Scientists at the U.S. Army Edgewood Chemical Biological Center (ECBC) proved it is possible to teach an old dog ‘new tricks’ through adding the ability to detect explosive materials with the Joint Chemical Agent Detector (JCAD).
Since there are over 56,000 JCADs already in the hands of warfighters across all four services, ECBC set their sights on expanding the system for explosives detection.
“The JCAD is already fielded and in the hands of our warfighters, so that made it a good candidate to start with,” said Gretchen Blethen of ECBC’s Point Detection Branch.
The effort was not without challenges. The original JCAD is designed to detect vapors; however, explosive materials are usually low vapor pressure solids. ECBC researchers, working in collaboration with Smiths Detection, had to figure out how the JCAD could detect solid explosive materials, without changing the hardware or original intent of the detector.
Many of the emerging chemical threats and explosives share the challenge of presenting little to no detectable vapor for sampling. By conducting research into the detection of solid explosive residues, we have learned valuable lessons that are equally important for detecting nonvolatile solid and liquid chemical agent residues as well,” said Dr. Augustus W. Fountain III, Senior Research Scientist for Chemistry.
To make an ordinary JCAD a JCAD Chemical Explosive Detector (JCAD CED), scientists added two on-demand vapor generators: a calibrant and a dopant. The dopant changes the chemistry of the detector so that it can detect explosives easier. The existing rain cap is replaced with one with a new inlet. Once in place, scientists wipe any surface using the probe swab, which then retracts back into inlet.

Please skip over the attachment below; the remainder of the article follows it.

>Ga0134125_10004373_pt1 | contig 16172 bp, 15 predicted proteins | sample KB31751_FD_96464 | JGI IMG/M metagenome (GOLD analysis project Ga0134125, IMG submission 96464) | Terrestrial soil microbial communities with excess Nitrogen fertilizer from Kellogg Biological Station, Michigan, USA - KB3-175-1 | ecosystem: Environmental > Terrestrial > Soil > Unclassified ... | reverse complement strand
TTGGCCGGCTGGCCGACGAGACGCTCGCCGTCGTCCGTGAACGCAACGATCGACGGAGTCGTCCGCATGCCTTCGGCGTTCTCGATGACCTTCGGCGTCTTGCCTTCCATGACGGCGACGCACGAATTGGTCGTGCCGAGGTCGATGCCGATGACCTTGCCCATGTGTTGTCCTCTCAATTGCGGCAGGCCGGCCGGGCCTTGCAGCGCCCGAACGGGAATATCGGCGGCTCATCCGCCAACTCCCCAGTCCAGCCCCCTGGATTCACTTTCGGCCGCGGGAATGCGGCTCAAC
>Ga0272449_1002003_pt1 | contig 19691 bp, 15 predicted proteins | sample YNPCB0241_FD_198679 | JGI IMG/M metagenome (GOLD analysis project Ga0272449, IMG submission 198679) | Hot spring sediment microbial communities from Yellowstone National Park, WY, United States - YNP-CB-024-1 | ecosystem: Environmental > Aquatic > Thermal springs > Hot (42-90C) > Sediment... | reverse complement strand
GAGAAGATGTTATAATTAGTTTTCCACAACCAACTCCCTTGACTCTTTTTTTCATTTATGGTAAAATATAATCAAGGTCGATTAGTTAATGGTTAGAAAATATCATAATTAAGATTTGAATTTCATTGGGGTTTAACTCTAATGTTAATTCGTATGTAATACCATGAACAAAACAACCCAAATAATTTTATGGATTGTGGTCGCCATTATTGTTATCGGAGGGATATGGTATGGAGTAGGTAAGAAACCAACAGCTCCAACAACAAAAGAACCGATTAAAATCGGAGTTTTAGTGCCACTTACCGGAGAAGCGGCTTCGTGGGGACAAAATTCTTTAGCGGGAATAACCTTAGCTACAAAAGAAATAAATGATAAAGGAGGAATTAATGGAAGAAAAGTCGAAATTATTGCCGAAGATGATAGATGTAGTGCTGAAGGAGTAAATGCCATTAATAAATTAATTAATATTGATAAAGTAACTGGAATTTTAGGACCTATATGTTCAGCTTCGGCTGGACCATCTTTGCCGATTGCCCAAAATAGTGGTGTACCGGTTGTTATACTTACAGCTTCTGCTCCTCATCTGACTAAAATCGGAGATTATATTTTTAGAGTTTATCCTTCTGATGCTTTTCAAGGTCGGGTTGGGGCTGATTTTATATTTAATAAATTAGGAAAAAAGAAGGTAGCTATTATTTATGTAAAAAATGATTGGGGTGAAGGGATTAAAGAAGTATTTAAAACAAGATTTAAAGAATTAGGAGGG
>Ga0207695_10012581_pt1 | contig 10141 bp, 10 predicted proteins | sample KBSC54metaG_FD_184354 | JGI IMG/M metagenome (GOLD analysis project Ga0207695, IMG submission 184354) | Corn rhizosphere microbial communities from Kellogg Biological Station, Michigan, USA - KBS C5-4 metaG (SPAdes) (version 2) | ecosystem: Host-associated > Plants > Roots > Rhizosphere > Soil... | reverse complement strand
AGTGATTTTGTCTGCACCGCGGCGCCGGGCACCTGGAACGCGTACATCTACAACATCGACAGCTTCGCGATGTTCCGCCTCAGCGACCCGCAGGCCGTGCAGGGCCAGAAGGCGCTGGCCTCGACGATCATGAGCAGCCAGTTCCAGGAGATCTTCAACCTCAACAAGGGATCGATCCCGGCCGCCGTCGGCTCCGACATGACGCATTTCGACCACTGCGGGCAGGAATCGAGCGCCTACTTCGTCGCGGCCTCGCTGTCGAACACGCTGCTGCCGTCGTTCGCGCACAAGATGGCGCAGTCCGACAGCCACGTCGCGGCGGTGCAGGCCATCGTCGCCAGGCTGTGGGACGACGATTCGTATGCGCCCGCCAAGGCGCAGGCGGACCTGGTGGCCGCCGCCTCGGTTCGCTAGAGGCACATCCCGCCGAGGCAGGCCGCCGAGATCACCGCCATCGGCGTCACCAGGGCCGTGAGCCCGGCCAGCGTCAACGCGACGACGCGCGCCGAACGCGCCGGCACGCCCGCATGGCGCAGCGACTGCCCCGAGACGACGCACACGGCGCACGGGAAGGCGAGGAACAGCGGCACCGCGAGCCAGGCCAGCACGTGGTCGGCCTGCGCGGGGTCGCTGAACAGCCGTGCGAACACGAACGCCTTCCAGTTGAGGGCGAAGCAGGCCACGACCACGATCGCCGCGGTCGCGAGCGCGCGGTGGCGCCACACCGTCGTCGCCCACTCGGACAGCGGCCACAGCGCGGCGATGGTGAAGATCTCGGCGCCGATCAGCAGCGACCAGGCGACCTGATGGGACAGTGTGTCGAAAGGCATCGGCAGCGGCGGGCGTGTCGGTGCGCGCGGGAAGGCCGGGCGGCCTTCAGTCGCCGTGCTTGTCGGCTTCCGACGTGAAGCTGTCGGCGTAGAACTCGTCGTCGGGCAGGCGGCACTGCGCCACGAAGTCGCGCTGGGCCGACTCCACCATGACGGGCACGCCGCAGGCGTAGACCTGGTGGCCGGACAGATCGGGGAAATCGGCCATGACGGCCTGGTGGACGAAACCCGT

Push a simple button and the probe swab tip with the explosives sample heats up to a certain temperature, vaporizing the explosive residue.
“Within the Army, there is no other automatic, near real-time explosives detector at this time. There are many explosives detectors, but not ones that are dual-use and automatic,” said Charles Harden, Ph.D. Leidos contractor to ECBC’s Point Detection Branch. “The best part is that the technology is already out in the field, and warfighters have been trained on this equipment. All we’re doing is introducing small add-ons that will have a big impact.”
The swab allows users to pick up residue from any surface often invisible to the naked eye and analyze it. The explosive residue can be transferred and easily detected using the instrument. JCAD CED can already detect roughly a dozen compounds including TNT, RDX and EGN.
Moving forward, ECBC plans to increase the number of detectable compounds, determine the amount of explosives that can be detected, and develop a Concept of Operations.